O’Neil: By taking time to shoutout Earl Thomas, Seahawks’ Bobby Wagner took a big step
Bobby Wagner is a grown up.
And while that may not sound like much of a compliment, in the hyper-competitive and exceedingly prideful world of professional sports it most certainly is.
And that reason is why it’s worth noting that Wagner paused at the end of his interview on “Brock and Salk” Monday to acknowledge Earl Thomas:
“I would like to take this time to shoutout to Earl Thomas. I think he’s an amazing player, he’s an amazing person, he’s a Hall of Famer. And just let him know that we’re over here and we’re wishing for the best in that situation and we’re thinking about him. And I just want him to know that.
“Just because he needs to know. He needs to know that we appreciate him over here. Because he’s a talent that – you’re not going to ever see another person like him ever again play the football field.”
Context is everything and there are two layers here to consider:
First: This is important considering Thomas’ absence from Seattle’s offseason program. Everyone in the Western World knows the score on this one. He’s entering the final year of his contract with the Seahawks. He’s made no secret of his interest in an extension, and the last time we heard him talk about the subject was in February at the Pro Bowl when he said he couldn’t see himself reporting without a new deal.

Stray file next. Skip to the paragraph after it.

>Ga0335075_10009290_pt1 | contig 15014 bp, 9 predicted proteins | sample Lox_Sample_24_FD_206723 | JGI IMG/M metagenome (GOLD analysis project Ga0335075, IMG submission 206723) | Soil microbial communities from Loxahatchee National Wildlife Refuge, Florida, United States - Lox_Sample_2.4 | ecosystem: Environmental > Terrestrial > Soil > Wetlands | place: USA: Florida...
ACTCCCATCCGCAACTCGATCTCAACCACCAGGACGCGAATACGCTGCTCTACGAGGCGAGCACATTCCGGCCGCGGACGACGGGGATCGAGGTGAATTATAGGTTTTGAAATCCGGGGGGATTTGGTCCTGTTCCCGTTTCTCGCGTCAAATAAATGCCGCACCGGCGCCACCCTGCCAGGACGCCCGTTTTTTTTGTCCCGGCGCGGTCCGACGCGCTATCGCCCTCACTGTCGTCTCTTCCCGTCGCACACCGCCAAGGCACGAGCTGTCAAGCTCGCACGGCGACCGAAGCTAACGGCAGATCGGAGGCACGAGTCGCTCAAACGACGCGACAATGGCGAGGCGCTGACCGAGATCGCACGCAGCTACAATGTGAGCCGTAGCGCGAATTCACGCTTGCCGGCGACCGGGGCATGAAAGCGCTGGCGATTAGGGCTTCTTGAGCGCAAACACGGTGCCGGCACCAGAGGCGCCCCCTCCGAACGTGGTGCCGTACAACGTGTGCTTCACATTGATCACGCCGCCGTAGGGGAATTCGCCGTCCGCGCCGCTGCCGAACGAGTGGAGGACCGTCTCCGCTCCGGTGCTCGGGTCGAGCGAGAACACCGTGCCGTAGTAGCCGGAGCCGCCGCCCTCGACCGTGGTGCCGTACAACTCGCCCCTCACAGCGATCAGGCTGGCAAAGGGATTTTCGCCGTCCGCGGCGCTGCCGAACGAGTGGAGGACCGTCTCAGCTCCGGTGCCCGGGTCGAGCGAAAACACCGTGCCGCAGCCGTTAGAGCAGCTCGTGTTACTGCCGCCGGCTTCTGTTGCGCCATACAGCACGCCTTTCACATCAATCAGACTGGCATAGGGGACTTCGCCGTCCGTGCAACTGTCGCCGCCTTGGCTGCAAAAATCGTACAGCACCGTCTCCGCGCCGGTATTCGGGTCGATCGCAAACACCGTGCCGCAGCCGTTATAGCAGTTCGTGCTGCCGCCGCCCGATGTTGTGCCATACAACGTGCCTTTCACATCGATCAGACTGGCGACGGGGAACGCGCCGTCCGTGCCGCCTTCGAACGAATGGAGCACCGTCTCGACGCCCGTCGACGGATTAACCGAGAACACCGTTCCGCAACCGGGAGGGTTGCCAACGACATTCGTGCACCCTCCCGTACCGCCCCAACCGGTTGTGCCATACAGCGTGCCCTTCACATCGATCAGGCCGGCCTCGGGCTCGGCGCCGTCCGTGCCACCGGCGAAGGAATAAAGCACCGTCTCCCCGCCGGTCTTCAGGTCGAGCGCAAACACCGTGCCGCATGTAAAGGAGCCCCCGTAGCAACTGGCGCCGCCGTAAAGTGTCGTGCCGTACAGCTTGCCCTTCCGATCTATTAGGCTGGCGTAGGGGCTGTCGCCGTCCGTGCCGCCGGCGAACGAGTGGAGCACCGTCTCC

So at a very basic level, Wagner’s mention of Thomas was an acknowledgment that the free safety is missed.
The second layer is more personal and it relates to something that happened last December when Wagner was trying to play through a hamstring injury. And after Seattle was blown out at home by the Rams, Thomas openly wondered whether the Seahawks would have been better off had Wagner not played.
I don’t think Thomas was being malicious. He credited Wagner for trying to play, but his honesty was a break in the locker-room code: Thou Shalt Not Question a Teammate’s Contributions (at least not in front of the press).
Wagner responded via Twitter by requesting that Thomas not mention him by name. Specifically, “E keep my name out yo mouth. Stop being jealous of other people success. I still hope you keep balling bro.”
Look, it’s pretty tame, And Wagner apologized for his reaction the following week. But lesser slights than this have resulted in full-fledged feuds and even fistfights. When I covered the Seattle Supersonics (RIP), there was a fight between two dudes over the fact one of them was singing in the shower.
It’s a prideful business, being a professional athlete. And a big part of the psychology that allows an athlete to reach the elite levels that both Wagner and Thomas have is the very thing that can make it difficult to let perceived slights or lack of respect go. To be great you’ve got to not only be headstrong, you can’t dwell on previous mistakes.
And that’s why I want to pause to acknowledge what Wagner said. Not only was it an acknowledgment of the talents of a teammate, but it was showed a distinct absence of any lingering pettiness.
It’s what a grown up would do, and while it may sound weird to praise a 27-year-old man for his maturity, 20 years covering sports in this town have taught me that behaving like a grown up is more rare than you might think and why it’s worth acknowledging in this case.